"The Venice Superexpress"note , with the English title "Disorient Express". Released in 2003 by Geneon on Volume 2: Love Heist.
On a beautiful day in Venice, Lupin and Fujiko sit in a plaza, Lupin trying a few...romantic pick-up lines on Fujiko. Meanwhile, Jigen and Goemon play lookout in a nearby tower, keeping an eye out for a certain yacht. When spotted, they signal their two compatriots in the plaza. Joining the gunman and samurai, Lupin and Fujiko explains the man on the boat is Don Martino, a rich horse breeder who is also a legend in Sicily for taking whatever he wants, particularly other people's art and jewels. Unfortunately, Lupin and his gang have made him their next target...
The next day, Don Martino, his prize race horse Saint Junior, the jockey, and several mooks hook Martino's personalized carriages to a train bound for Paris, apparently to transport the horse for a race, but really to smuggle Martino's stolen goods out of Italy. Lupin and Fujiko also board in disguise, but alas, so does Inspector Zenigata, who found Jigen's map of the train route during an earlier raid on the gang. Meanwhile, Goemon and Jigen travel alongside the train in a specialized eighteen-wheeler.
Fujiko and Lupin attempt to rendezvous at the train's dining car, only to be interrupted by Zenigata, who luckily does not see through their disguises. He develops a crush on Fujiko by the end of the meal, to Lupin and Fujiko's slight disgust. Meanwhile, Goemon and Jigen decide to go ahead to the meeting point, while Fujiko makes an attempt to seduce Martino by claiming to have met him at a party before. Unfortunately, she gets some of the facts wrong, enabling Martino to see through her ploy. Preparing to beat her to find out who she is working for, they are interrupted by a knock at the door. Zenigata is standing there, checking to see if Martino knows anything about Lupin. Fujiko takes advantage of his recognition of her to leave with him.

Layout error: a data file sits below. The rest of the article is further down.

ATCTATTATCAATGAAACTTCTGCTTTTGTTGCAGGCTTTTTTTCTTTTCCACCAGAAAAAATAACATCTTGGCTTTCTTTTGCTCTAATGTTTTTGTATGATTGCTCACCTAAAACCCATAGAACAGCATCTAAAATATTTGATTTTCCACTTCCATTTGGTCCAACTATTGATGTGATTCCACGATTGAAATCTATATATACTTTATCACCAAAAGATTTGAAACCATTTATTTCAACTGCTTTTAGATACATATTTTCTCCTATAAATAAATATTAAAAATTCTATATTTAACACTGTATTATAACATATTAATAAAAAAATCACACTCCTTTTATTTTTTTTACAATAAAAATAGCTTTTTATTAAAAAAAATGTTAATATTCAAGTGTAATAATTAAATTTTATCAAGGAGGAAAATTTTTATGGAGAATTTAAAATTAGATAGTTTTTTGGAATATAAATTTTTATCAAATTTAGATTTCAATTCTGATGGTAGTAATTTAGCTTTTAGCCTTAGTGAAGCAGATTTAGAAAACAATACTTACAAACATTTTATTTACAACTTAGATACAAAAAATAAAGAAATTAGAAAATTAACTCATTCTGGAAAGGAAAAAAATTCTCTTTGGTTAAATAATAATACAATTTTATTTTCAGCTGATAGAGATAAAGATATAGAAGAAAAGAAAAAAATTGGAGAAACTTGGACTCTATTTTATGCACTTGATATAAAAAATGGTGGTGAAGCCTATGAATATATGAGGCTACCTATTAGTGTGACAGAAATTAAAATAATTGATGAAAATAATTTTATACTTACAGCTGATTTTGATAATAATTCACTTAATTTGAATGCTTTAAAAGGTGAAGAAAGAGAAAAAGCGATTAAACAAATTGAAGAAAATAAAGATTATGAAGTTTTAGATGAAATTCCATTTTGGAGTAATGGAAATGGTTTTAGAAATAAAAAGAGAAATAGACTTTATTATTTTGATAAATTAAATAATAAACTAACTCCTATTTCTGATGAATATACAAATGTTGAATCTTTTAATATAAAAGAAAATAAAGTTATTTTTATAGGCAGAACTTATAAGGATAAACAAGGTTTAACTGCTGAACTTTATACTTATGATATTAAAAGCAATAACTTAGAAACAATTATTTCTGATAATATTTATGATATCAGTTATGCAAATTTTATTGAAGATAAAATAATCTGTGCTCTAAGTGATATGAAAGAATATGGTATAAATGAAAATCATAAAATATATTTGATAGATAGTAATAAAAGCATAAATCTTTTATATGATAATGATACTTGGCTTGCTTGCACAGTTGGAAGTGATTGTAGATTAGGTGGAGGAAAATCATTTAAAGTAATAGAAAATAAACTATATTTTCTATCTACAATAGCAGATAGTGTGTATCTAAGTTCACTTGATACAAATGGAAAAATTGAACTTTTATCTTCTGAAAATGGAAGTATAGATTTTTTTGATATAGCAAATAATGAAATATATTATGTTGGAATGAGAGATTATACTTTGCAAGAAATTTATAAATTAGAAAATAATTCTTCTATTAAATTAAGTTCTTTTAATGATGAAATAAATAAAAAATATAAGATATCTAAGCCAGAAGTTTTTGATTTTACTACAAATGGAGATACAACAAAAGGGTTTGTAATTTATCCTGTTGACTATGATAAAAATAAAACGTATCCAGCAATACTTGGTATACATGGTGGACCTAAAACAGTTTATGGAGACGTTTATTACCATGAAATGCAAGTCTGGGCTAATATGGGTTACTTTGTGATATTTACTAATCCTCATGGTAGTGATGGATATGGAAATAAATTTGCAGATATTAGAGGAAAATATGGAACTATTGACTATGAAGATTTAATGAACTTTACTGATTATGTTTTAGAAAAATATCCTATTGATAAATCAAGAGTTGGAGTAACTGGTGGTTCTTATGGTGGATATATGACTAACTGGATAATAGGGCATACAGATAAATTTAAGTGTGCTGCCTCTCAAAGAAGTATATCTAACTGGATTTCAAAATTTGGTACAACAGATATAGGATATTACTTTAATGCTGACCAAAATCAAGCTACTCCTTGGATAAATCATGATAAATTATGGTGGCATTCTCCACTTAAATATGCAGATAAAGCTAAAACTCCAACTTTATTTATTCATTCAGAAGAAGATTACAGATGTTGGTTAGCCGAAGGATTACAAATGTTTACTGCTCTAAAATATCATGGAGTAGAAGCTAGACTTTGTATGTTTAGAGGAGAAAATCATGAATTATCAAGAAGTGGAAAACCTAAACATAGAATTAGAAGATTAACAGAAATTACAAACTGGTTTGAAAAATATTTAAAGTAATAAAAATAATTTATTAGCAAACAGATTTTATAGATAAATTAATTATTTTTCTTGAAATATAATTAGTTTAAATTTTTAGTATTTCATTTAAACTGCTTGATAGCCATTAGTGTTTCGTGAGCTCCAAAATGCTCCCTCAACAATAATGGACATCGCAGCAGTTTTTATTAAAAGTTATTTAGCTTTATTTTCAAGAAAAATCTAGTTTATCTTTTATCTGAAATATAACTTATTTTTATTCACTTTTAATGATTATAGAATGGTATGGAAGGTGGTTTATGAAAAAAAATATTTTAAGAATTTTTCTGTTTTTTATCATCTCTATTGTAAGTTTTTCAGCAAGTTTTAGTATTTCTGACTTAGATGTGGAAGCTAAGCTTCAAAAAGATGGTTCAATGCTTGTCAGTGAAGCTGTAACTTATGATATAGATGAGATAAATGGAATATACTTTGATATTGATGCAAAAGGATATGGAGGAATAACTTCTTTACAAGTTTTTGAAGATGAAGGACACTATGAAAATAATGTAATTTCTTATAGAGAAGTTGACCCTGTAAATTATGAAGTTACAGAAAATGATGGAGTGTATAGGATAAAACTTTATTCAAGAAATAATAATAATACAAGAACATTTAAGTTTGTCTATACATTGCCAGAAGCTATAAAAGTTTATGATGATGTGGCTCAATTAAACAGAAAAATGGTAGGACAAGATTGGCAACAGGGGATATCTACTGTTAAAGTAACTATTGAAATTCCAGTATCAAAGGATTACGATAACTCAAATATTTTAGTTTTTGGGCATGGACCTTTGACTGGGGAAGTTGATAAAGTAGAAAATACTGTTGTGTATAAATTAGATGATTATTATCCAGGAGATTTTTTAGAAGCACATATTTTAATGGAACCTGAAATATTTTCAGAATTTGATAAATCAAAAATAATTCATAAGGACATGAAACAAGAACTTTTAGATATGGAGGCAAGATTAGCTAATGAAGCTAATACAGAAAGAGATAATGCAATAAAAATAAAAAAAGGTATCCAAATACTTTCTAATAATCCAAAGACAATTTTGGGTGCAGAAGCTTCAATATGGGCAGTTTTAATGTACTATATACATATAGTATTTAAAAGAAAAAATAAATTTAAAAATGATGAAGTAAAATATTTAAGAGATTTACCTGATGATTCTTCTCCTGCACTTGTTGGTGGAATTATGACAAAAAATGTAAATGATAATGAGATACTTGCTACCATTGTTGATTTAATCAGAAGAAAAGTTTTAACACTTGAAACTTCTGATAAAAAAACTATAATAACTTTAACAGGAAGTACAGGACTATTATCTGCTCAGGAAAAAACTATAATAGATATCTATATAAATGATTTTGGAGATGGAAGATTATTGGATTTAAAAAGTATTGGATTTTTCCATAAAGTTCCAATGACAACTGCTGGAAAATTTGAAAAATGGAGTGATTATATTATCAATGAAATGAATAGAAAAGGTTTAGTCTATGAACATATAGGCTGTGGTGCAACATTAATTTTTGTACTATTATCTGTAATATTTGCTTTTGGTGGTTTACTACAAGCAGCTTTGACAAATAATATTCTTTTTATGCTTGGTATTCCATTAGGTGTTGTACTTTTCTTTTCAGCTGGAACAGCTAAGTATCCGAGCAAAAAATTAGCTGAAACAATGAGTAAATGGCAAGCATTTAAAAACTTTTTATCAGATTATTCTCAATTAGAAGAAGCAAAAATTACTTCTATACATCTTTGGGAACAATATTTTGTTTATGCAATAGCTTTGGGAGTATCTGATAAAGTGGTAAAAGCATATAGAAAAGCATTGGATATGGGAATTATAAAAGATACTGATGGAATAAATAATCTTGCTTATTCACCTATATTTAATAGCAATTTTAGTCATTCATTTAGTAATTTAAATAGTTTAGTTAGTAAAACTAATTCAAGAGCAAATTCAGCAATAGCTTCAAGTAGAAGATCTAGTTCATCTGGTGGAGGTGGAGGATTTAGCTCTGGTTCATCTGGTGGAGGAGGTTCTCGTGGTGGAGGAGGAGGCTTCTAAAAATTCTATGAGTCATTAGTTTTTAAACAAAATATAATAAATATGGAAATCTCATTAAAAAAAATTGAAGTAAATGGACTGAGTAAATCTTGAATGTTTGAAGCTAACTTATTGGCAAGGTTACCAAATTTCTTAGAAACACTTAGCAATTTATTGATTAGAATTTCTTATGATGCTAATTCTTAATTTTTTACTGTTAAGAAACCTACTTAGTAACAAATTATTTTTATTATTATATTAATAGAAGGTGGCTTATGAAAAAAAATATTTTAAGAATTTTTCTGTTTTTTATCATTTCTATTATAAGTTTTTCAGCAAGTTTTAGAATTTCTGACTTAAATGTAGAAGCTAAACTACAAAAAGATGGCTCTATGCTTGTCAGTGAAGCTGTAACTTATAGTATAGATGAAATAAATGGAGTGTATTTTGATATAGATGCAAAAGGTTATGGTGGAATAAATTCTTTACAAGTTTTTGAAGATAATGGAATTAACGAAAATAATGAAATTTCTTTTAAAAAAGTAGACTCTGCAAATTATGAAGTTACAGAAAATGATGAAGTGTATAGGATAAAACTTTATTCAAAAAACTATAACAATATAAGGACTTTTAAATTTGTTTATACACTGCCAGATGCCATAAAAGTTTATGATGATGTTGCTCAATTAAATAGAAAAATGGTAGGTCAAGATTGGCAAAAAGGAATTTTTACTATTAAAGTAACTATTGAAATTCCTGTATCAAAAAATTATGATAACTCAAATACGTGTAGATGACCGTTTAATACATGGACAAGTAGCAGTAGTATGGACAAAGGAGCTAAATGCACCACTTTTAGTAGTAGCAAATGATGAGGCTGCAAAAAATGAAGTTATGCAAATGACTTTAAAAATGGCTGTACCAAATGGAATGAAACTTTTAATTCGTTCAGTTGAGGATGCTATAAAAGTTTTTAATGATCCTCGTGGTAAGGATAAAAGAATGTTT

As soon as they are out of sight, Zenigata reveals himself as Lupin in disguise; the two are discussing what Fujiko learned when the real Zenigata comes out of the compartment ahead of them. Quickly realizing what is going on, Zenigata throws himself into full pursuit of his double. Finally cornering the thief at the end of the train car, Zenigata throws himself, handcuffs and all, at Lupin to capture him. Lupin manages dodge out of the way and open the door behind him; the momentum carries Zenigata past Lupin and out of the train itself, taking him out of the game.
Soon after, the train nears the Simplon Tunnel, the longest on the route. Jigen and Goemon are parked at the other end, awaiting Lupin and Fujiko to enact their plan. As soon as they enter the tunnel, the two climb on the roof of the train down to Martino's cars at the end, which they disconnect from the rest of the train. As the rest of the train leaves the tunnel, Jigen pulls the truck onto the tracks and activates a mechanism that lets it travel on the rails. He backs the truck down the tunnel and couples it to the front of Martino's private carriages. Martino and his mooks, however, are alerted to something wrong by the carriages slowing to a stop and the missing train. They attempt to shoot Lupin and Fujiko, but fail; Martino and the rest evacuate to the rearmost car of the set, the one with the horse and the treasures. The thugs disconnect it from the front car, still being pulled by the truck, and activate a special mechanism that propels it down the rails by itself. Lupin manages to leap aboard the roof and enter the back car, but Jigen, Goemon, and Fujiko (who managed to board the truck) are blocked by the now useless front car; Goemon slices it free and the truck is forced onto the road to follow Lupin and the escaping Martino.